Photo Courtesy of Sower Staff
By Elisha Meyer
Concordia University, Nebraska students finally saw an end to the 2020 presidential election Saturday after the Associated Press and multiple other media outlets called the victory of former Vice President Joe Biden and his running mate, Sen. Kamala Harris, D-Calif.
Joe Biden said in response to his win that he will use the victory to better America as the world looks to the United States for example.
“Tonight, the whole world is watching America, and I believe that at our best, America is a beacon for the globe,” Biden said. “We will lead not only by the example of our power, but by the power of our example.”
The novel coronavirus pandemic brought changes to the election cycle and Election Day, which would eventually become election week. Early and mail-in ballots, mask mandates, and social distancing were all utilized to help control the spread of the virus.
Biden was declared the winner after Pennsylvania was called in favor of the former vice president. The win, which came with 20 Electoral College votes, pushed him over the mark of 270 needed to win the U.S. presidency. The AP and Fox News have also called Arizona in favor of Biden, but the call has not been made by other major media outlets.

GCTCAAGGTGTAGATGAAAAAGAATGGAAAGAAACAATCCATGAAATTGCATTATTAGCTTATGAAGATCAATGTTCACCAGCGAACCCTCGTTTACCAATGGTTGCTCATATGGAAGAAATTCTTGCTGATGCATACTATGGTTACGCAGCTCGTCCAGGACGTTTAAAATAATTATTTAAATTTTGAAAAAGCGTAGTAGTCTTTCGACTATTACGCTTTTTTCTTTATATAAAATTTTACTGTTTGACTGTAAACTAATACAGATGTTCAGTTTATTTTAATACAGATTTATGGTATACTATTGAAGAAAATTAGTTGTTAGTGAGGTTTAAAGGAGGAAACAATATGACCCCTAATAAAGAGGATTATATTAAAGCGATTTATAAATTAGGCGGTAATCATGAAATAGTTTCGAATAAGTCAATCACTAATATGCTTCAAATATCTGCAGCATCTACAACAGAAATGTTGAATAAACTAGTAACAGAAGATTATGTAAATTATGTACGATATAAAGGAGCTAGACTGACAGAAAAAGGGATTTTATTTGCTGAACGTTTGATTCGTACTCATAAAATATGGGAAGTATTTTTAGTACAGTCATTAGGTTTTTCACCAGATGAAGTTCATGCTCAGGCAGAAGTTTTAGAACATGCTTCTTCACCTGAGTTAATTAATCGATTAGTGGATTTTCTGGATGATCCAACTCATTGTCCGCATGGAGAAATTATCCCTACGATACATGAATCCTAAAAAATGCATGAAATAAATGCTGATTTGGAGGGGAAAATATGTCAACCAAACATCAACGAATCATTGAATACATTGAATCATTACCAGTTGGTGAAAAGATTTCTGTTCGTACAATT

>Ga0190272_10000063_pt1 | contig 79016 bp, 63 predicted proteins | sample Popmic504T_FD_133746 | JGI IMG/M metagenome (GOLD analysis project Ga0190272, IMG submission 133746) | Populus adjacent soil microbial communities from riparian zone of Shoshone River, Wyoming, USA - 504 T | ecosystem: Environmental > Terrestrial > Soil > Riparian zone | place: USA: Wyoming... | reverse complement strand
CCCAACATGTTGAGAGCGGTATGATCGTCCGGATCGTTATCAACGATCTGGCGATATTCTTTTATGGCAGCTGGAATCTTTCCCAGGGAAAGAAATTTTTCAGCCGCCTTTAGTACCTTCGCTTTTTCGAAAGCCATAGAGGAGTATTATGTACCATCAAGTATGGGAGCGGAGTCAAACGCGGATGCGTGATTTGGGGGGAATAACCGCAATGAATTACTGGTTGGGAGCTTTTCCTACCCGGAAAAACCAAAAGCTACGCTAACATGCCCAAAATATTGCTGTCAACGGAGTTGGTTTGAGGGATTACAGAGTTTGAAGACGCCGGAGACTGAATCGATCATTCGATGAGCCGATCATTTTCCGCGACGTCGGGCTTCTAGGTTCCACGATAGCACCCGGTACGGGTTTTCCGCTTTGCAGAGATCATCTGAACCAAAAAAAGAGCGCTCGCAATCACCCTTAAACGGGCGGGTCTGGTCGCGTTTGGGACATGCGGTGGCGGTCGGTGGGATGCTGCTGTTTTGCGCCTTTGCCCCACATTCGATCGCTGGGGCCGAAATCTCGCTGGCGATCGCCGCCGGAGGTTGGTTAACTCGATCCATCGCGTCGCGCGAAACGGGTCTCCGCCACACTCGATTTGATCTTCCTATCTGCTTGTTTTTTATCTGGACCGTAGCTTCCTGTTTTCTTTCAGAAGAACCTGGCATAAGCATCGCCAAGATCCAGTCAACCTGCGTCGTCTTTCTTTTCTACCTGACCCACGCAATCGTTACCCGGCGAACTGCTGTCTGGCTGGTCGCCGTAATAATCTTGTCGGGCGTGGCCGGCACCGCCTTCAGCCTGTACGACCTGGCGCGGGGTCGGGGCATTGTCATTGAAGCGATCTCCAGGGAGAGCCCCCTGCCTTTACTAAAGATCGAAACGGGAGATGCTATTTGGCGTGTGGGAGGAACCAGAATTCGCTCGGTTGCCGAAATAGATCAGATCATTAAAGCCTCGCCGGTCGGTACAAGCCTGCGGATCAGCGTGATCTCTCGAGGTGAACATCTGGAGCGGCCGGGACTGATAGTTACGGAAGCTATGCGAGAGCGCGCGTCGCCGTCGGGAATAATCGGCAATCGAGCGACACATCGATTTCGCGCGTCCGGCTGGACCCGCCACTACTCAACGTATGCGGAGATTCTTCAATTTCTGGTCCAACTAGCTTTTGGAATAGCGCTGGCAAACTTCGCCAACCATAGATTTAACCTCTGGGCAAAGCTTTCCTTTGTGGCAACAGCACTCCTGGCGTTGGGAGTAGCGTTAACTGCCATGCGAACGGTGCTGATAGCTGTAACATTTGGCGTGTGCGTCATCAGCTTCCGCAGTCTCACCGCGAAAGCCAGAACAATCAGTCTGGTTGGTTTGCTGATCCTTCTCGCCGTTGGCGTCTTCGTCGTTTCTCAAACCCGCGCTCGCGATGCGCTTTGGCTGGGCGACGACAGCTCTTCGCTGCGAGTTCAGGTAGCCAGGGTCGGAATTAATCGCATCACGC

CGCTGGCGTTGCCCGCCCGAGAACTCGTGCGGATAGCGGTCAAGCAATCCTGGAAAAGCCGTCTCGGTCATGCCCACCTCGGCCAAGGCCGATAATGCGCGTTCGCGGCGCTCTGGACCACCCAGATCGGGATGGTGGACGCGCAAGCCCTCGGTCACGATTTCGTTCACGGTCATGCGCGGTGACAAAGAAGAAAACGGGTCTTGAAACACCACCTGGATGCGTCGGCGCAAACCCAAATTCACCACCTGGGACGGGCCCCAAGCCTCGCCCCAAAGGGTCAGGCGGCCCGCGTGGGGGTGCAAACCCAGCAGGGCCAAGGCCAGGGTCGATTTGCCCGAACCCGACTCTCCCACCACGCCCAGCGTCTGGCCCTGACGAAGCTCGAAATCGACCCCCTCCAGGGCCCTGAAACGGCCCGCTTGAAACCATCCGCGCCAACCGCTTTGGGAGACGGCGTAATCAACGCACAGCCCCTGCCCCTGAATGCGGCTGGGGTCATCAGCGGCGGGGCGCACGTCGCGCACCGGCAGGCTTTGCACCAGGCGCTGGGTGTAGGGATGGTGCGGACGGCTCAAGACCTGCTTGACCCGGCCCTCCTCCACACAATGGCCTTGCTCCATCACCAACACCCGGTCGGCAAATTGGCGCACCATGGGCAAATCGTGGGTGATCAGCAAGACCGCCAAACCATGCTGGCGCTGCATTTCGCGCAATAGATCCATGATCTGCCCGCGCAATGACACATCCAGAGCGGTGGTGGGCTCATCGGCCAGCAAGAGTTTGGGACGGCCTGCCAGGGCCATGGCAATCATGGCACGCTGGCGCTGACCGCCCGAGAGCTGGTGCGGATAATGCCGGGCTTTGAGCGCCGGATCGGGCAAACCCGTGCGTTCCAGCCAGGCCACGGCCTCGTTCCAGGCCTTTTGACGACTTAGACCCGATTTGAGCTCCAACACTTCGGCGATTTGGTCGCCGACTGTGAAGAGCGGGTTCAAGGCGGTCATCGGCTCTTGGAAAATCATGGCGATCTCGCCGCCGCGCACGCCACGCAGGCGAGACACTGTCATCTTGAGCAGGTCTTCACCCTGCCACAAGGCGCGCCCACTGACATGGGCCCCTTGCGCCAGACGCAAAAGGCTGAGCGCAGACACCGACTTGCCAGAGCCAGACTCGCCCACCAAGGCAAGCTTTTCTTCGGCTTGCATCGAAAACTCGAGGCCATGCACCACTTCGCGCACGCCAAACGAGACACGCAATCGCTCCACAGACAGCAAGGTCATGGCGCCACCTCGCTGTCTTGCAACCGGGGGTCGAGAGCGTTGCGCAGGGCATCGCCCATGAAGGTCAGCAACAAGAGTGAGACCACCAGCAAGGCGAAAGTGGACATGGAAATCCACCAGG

“No surprises there,” said senior Sarah Ragland. “I’m just glad they finally called it.”
A historic number of voters cast their ballots in the 2020 presidential election. Current vote counts by the AP show President Donald Trump with 70,804,968 votes. While that number beat his 2016 tally, it stands short of Biden’s vote count of 75,193,022.
One student who voted for Biden was excited about the election of Harris as vice president. She will become the first woman to occupy the office of the vice president and the student, who chose to remain anonymous, said that while it was cool to see Biden elected, it was even more exciting to see Harris make history.
Some students expressed frustration about media coverage throughout the election process.
Junior Brody Schofeld said the narrative about a supposed “blue wave” did not prevent what was a big year for Republicans.
“The blue wave propagated by the biased media did not come to fruition,” Schofeld said. “Instead, we saw a tight presidential race in many states that pollsters harshly misjudged.”
Some students, regardless of party affiliation, were simply happy to see an end to the election. Junior Nathan Leonard said that the end of the race was ultimately better for social life on campus.
“The real winners were the friends we didn’t grow to hate along the way,” Leonard said.
Sophomore Angelina Stinson said that the important thing for every citizen now is to treat his or her neighbor as a fellow American.
“No matter Democrat or Republican, the only thing that needs to come out of this election is change,” Stinson said. “What needs to come out of this election is peace and respect for those around us treating them as our loving neighbors.”